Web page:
The courts are trying to have it both ways. On one hand, you can't get standing to sue without paying for the license. On the other hand, you pay the fee so obviously you can afford it and weren't harmed.
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Old August 13th, 2017, 11:10 AM #237
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Originally Posted by kcbrown View Post
Then explain Kwong v de Blasio (a.k.a. Kwong v Bloomberg), and (much more importantly) why the Supreme Court denied cert there, rather than granting and reversing.

No, a fee can't be charged for the exercise of a fundamental Constitutional right except when that right is the right to keep and bear arms.

The right to keep and bear arms is clearly the exceptional case as regards essentially every Constitutional rule in the book. It is, essentially, the only Constitutionally-protected right that is actually a privilege in nearly every way. That will remain the case until the composition on the Supreme Court substantially changes in our favor.

As of now, the 2nd Amendment basically protects nothing.
Right, when you have courts ruling that it's not the job of the judiciary to second guess the legislatures, but of course ONLY when it comes to laws affecting guns, the 2nd Amendment protects nothing.
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Old August 13th, 2017, 02:58 PM #238
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Originally Posted by GlocksAndPatriots View Post
With all due respect, it doesn't do our side any favor for conservatives to make excuses for liberal malfeasance. Every case from the judiciary post MacDonald has been in bad faith. Period. Saying, "There was no injured party" or "It wasn't the right case" is just delusion.
Hardly delusional, you've got to know how to play the game...If the court doesn't take Norman, we clearly have a rogue court on our hands, as Norman was damaged(arrested) for exercising a fundamental right protected by the federal constitution.

U.S. Supreme Court
ASHWANDER v. TENNESSEE VALLEY AUTHORITY, 297 U.S. 288 (1936)

Mr. Justice BRANDEIS (concurring)

The Court developed, for its own governance in the cases confessedly within its jurisdiction, a series of rules under which it has avoided passing upon a large part of all the constitutional questions pressed upon it for decision. They are:


5. The Court will not pass upon the validity of a statute upon complaint of one who fails to show that he is injured by its operation. 6 Tyler v. Judges, etc., 179 U. [297 U.S. 288, 348] * S. 405, 21 S.Ct. 206; Hendrick v. Maryland, 235 U.S. 610, 621 , 35 S.Ct. 140. Among the many applications of this rule, none is more striking than the denial of the right of challenge to one who lacks a personal or property right. Thus, the challenge by a public official interested only in the performance of his official duty will not be entertained. Columbus & Greenville Ry. Co. v. Miller, 283 U.S. 96, 99 , 100 S., 51 S.Ct. 392. In Fairchild v. Hughes, 258 U.S. 126 , 42 S.Ct. 274, the Court affirmed the dismissal of a suit brought by a citizen who sought to have the Nineteenth Amendment declared unconstitutional. In Massachusetts v. Mellon, 262 U.S. 447 , 43 S.Ct. 597, the challenge of the federal Maternity Act was not entertained although made by the commonwealth on behalf of all its citizens.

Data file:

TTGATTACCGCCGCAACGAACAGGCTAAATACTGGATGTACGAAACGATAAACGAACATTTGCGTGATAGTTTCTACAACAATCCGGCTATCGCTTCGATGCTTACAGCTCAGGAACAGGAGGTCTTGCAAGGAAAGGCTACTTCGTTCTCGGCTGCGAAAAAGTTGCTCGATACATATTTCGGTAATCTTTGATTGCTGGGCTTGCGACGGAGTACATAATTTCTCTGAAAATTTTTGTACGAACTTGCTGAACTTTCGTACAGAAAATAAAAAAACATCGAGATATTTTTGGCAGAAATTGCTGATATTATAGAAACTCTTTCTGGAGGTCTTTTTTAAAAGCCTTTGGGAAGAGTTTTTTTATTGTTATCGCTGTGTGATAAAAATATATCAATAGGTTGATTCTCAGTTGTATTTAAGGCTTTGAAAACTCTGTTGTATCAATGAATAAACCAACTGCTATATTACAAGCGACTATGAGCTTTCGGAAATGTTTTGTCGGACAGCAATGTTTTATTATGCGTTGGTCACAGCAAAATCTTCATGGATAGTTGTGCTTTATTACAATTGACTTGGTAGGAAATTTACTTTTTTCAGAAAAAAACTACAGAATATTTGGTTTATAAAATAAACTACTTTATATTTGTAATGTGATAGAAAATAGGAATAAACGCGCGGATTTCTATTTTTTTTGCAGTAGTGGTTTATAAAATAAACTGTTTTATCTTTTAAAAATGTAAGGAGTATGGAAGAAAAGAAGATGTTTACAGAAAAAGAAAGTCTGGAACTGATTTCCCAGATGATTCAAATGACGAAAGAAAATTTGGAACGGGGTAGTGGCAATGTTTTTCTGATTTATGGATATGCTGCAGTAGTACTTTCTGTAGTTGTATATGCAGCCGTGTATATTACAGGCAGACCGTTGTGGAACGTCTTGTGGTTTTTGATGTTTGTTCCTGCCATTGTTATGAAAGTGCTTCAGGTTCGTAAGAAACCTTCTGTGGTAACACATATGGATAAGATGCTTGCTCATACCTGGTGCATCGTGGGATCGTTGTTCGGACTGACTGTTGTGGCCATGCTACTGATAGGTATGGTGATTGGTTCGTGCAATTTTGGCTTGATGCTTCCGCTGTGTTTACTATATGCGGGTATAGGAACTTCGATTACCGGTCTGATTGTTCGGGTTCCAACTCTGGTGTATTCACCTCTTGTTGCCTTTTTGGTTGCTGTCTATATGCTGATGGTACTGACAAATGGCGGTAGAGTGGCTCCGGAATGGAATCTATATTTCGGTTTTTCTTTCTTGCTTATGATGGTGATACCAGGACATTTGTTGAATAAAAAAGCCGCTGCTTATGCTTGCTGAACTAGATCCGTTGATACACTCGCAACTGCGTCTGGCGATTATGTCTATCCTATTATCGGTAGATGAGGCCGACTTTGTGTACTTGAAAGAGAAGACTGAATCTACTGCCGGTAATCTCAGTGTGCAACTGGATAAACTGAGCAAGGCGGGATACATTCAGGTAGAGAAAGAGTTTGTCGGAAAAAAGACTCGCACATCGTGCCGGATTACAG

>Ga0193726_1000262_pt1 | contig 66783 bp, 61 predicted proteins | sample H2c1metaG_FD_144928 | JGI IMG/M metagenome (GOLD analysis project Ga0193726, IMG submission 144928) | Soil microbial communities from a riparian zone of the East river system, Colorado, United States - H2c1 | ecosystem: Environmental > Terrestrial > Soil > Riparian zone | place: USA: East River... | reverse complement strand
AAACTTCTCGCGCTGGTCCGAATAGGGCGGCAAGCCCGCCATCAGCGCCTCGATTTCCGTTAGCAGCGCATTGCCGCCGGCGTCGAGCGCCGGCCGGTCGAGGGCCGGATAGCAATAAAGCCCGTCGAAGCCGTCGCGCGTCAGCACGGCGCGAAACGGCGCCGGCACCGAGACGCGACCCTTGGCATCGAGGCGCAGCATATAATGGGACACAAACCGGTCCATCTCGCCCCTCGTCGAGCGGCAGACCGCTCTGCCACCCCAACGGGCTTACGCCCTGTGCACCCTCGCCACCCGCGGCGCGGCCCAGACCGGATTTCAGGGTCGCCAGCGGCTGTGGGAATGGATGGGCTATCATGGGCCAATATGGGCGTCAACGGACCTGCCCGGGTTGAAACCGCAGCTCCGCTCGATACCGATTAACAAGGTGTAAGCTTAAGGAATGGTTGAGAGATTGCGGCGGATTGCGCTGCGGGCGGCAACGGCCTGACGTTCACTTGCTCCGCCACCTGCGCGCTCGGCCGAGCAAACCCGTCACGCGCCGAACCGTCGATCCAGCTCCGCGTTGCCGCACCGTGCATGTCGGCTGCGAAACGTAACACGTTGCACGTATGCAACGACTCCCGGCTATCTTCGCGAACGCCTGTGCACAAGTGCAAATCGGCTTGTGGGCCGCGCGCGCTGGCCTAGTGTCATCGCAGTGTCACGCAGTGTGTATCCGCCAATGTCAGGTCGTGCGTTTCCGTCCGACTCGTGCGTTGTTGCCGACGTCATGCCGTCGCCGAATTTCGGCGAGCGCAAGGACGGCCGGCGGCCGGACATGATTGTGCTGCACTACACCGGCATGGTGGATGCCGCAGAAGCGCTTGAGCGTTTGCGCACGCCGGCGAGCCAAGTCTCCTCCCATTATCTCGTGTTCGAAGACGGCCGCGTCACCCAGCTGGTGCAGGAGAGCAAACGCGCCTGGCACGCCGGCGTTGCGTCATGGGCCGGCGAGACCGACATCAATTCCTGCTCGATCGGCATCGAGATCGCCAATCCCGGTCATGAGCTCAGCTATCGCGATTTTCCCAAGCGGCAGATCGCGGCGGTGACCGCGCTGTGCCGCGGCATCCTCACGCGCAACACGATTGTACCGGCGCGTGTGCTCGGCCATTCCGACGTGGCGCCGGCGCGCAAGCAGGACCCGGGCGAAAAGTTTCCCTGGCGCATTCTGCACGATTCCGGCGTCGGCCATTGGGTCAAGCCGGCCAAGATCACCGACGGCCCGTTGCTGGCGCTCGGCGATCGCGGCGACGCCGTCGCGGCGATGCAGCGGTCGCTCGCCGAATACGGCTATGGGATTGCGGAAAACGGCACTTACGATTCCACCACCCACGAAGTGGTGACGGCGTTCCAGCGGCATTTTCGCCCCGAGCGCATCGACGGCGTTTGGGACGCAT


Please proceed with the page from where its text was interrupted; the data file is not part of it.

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Old August 13th, 2017, 03:23 PM #239
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Originally Posted by kcbrown View Post
Then explain Kwong v de Blasio (a.k.a. Kwong v Bloomberg), and (much more importantly) why the Supreme Court denied cert there, rather than granting and reversing.

No, a fee can't be charged for the exercise of a fundamental Constitutional right except when that right is the right to keep and bear arms.

The right to keep and bear arms is clearly the exceptional case as regards essentially every Constitutional rule in the book. It is, essentially, the only Constitutionally-protected right that is actually a privilege in nearly every way. That will remain the case until the composition on the Supreme Court substantially changes in our favor.

As of now, the 2nd Amendment basically protects nothing.
I would suggest that you read the 2CA decision. It seems self explanatory to me. "The Supreme Court's “fee jurisprudence” has historically addressed the constitutionality of fees charged by governmental entities on expressive activities protected by the First Amendment—such as fees charged to hold a rally or parade." It was determined that the fees did not exceed the costs so it was acceptable. It is the same public safety issue you see in other cases. It is not limited to the 2A. SCOTUS passed on the issue because it is not inconsistent with what it has said in the past on similar issues.
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Old August 13th, 2017, 03:33 PM #240
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Originally Posted by press1280 View Post
The courts are trying to have it both ways. On one hand, you can't get standing to sue without paying for the license. On the other hand, you pay the fee so obviously you can afford it and weren't harmed.
You're mostly right,..the courts are not making it easy. Voluntarily signing an application for a license is a waiver of any rights that may be involved. One can contract(license application) away every right they have. The best option in that case would have been for someone to get arrested for not having the license. Of course you're not going to get anyone to do that if the penalty is a felony. We could easily find out just how rogue the court is by redoing Friedman v Highland Park...But with an actual damage with someone getting arrested for possessing an "assault weapon" for self-defense. It's a misdemeanor charge of up to 6mos in jail, so there is no lose of ones 2nd Amendment rights...I would volunteer to do that with financial support during time in jail. And if I were Wayne LaPierre, I'd do it on my own dime, but we all know what he's all about. The fact that we can't get any retired gun guy to do something along these lines, is pretty pathetic in a country of 300 million people...Pretty sad. So now we wait for a circuit split.